Anonymous carrier testing done prior to engagement alleviates the above concerns. Within the Jewish community, a system of premarital genetic testing for a number of conditions has been established. This project is called Dor Yeshorim, The Committee for Prevention of Jewish Genetic Diseases (718-384-2332 in the U.S., or 972-2-537-2111 in Israel, https://www.jewishgenetics.org/dor-yeshorim). Individuals are tested before beginning the search for a marriage partner, but are not told the results of the test. A couple considering marriage notifies Dor Yeshorim and is informed whether or not there is a problem. The couple is not told what disease they carry, just that the match is likely to lead to a child affected by one of these conditions. Dor Yeshorim currently tests for ten disorders:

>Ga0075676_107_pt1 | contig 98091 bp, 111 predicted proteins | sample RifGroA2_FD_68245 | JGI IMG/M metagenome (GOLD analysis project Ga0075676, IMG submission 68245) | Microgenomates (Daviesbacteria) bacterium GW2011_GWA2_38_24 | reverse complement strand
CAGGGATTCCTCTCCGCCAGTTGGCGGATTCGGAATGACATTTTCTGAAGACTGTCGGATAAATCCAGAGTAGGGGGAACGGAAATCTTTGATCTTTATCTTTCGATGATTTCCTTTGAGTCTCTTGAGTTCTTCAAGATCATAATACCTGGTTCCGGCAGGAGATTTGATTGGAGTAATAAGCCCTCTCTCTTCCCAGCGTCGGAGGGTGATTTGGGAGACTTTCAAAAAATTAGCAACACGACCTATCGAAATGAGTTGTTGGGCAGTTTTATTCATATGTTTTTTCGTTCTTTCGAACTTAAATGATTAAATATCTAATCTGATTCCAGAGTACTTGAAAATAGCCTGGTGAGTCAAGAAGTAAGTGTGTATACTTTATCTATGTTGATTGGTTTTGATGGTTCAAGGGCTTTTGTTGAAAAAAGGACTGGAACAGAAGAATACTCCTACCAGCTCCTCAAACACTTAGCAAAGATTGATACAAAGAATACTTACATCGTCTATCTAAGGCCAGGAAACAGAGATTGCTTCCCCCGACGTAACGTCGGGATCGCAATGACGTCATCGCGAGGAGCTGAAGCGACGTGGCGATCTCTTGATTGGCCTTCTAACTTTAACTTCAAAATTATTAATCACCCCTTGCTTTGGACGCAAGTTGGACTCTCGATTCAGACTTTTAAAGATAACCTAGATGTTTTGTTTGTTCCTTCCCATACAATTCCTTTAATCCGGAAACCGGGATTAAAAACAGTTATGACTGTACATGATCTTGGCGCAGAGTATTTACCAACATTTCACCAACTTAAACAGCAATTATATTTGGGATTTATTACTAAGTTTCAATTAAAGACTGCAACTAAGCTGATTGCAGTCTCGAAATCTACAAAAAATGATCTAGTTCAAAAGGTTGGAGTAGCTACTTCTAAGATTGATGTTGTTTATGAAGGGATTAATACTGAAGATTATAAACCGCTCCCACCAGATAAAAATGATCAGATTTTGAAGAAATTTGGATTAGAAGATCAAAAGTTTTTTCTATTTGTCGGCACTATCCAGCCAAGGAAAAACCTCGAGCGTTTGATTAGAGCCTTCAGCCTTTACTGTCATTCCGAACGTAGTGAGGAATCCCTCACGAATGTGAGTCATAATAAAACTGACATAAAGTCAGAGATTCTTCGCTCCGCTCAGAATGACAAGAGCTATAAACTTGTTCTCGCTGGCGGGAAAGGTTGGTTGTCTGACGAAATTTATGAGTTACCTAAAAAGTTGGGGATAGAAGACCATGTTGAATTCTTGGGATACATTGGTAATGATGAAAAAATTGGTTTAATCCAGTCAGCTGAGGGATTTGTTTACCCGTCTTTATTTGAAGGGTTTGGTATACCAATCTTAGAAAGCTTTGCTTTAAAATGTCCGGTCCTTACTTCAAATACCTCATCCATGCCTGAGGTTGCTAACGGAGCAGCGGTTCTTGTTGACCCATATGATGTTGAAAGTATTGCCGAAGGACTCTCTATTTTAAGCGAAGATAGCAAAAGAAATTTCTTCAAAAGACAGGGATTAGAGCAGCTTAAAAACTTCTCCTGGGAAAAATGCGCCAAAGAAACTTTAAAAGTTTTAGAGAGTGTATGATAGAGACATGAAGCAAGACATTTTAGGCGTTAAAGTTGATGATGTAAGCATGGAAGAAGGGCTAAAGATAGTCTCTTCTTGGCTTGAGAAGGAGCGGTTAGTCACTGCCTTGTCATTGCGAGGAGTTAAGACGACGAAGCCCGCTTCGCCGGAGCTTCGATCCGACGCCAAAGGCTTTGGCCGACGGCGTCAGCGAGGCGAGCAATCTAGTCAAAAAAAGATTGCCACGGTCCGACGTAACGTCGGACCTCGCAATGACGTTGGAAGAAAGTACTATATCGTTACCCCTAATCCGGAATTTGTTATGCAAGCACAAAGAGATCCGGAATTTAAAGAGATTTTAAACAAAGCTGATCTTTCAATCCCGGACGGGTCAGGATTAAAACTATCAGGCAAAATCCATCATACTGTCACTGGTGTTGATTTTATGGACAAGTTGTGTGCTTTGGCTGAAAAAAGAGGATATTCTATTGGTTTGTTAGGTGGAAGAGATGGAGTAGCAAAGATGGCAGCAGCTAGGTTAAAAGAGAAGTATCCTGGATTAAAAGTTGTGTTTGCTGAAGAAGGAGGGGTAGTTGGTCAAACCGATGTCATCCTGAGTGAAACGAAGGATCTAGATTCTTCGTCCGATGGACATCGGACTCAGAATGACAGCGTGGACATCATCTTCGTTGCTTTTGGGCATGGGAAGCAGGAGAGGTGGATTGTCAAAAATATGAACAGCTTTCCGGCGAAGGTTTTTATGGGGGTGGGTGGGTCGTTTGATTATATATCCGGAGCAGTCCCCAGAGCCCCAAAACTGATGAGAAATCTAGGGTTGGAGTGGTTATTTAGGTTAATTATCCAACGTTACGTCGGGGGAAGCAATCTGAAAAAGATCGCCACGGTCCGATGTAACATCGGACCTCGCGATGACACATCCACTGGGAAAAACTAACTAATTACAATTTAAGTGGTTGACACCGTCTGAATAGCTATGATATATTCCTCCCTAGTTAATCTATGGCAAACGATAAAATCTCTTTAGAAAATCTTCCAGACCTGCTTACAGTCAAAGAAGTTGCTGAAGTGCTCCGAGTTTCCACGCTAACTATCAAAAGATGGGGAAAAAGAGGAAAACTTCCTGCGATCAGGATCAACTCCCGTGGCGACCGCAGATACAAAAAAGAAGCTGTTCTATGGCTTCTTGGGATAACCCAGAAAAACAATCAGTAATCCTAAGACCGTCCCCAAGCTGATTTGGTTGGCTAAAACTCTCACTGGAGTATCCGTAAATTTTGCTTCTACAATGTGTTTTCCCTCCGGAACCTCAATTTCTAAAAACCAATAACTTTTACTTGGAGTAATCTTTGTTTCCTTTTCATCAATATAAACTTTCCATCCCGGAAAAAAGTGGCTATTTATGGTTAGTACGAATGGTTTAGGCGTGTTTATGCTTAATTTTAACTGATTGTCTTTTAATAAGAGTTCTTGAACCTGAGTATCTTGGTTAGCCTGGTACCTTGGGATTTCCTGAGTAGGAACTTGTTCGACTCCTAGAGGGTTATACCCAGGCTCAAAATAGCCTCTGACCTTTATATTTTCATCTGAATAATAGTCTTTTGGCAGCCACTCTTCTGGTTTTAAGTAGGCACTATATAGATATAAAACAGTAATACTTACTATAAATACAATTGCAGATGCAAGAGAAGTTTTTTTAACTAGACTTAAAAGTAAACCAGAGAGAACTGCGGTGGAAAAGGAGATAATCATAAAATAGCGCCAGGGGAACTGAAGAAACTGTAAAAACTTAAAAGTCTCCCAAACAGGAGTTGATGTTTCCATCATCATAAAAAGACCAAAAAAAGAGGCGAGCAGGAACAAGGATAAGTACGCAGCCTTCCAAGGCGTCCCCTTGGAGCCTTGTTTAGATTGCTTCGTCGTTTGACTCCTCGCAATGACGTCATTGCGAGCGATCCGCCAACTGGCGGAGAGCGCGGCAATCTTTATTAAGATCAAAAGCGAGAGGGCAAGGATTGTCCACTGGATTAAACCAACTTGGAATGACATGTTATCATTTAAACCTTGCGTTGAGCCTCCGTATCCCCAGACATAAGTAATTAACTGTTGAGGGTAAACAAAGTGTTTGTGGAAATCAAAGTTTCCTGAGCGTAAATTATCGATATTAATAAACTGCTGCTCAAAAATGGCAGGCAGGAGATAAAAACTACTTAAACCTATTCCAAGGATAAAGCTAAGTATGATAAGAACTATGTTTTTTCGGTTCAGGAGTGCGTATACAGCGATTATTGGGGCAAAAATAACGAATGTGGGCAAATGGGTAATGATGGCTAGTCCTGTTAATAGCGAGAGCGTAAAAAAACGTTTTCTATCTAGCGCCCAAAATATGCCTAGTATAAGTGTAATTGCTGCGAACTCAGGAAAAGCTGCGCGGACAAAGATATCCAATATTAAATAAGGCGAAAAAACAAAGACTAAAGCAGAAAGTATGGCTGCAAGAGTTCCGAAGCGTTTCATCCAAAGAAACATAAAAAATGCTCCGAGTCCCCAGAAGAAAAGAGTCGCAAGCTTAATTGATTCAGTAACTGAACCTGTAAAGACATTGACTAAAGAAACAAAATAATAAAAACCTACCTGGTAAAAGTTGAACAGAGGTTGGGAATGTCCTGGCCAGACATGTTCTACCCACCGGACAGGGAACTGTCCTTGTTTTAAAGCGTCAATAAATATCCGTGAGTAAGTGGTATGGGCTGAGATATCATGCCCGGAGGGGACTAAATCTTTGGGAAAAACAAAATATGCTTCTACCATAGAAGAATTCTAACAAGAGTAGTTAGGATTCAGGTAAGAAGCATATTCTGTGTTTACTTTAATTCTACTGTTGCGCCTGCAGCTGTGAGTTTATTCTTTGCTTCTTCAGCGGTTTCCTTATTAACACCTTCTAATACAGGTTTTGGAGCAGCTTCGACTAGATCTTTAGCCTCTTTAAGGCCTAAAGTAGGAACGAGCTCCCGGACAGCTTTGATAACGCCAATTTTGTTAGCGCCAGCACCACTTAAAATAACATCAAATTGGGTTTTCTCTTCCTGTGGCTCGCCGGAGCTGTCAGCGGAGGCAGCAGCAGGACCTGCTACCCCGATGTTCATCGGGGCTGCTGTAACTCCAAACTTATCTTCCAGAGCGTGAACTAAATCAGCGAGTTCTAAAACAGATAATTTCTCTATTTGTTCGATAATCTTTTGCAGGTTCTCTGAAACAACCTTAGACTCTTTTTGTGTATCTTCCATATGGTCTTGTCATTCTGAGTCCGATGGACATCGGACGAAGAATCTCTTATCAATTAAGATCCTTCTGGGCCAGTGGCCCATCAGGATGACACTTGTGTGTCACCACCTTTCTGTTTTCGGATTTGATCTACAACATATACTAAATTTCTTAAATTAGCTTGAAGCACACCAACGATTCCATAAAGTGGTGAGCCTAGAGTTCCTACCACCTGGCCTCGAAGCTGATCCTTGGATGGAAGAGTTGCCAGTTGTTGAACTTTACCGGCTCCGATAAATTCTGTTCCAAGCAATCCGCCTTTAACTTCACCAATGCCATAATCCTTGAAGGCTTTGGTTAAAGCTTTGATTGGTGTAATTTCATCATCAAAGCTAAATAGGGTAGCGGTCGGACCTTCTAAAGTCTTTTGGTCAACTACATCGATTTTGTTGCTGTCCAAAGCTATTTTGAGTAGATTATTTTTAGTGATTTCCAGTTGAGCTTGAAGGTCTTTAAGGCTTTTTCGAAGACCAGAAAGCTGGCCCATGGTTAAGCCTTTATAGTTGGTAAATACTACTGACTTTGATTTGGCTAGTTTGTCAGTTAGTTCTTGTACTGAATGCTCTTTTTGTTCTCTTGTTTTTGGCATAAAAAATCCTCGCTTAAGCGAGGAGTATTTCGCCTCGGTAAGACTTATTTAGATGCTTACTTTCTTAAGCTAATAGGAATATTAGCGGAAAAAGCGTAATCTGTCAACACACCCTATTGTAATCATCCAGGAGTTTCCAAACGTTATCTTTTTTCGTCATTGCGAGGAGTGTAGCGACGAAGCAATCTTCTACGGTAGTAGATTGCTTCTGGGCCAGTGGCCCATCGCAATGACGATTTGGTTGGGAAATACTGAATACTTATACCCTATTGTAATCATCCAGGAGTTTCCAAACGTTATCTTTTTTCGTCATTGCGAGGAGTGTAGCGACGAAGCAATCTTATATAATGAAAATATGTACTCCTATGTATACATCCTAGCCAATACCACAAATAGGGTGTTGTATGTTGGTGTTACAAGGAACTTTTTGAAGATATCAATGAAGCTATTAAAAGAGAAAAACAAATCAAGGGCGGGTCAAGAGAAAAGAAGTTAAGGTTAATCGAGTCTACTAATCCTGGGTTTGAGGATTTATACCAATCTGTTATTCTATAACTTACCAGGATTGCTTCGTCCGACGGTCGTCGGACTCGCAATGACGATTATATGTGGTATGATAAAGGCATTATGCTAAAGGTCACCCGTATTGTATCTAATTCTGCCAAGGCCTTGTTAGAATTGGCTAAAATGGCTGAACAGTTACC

• Tay-Sachs Disease
  • Cystic Fibrosis
  • Canavan Disease
  • Familial Dysautonomia
  • Fanconi Anemia Type C
  • Bloom’s Syndrome
  • Gaucher Disease Type I
  • Mucolipidosis Type IV
  • Glycogen Storage Disorder Type I
  • Niemann-Pick Disease

As this system takes the halachic concerns into consideration, it has the approval of many leading halachic authorities. It is also subsidized. However, Dor Yeshorim will only test people prior to an official engagement, and does not give specific test results. Therefore, some couples will choose to have the testing done openly through their health care provider.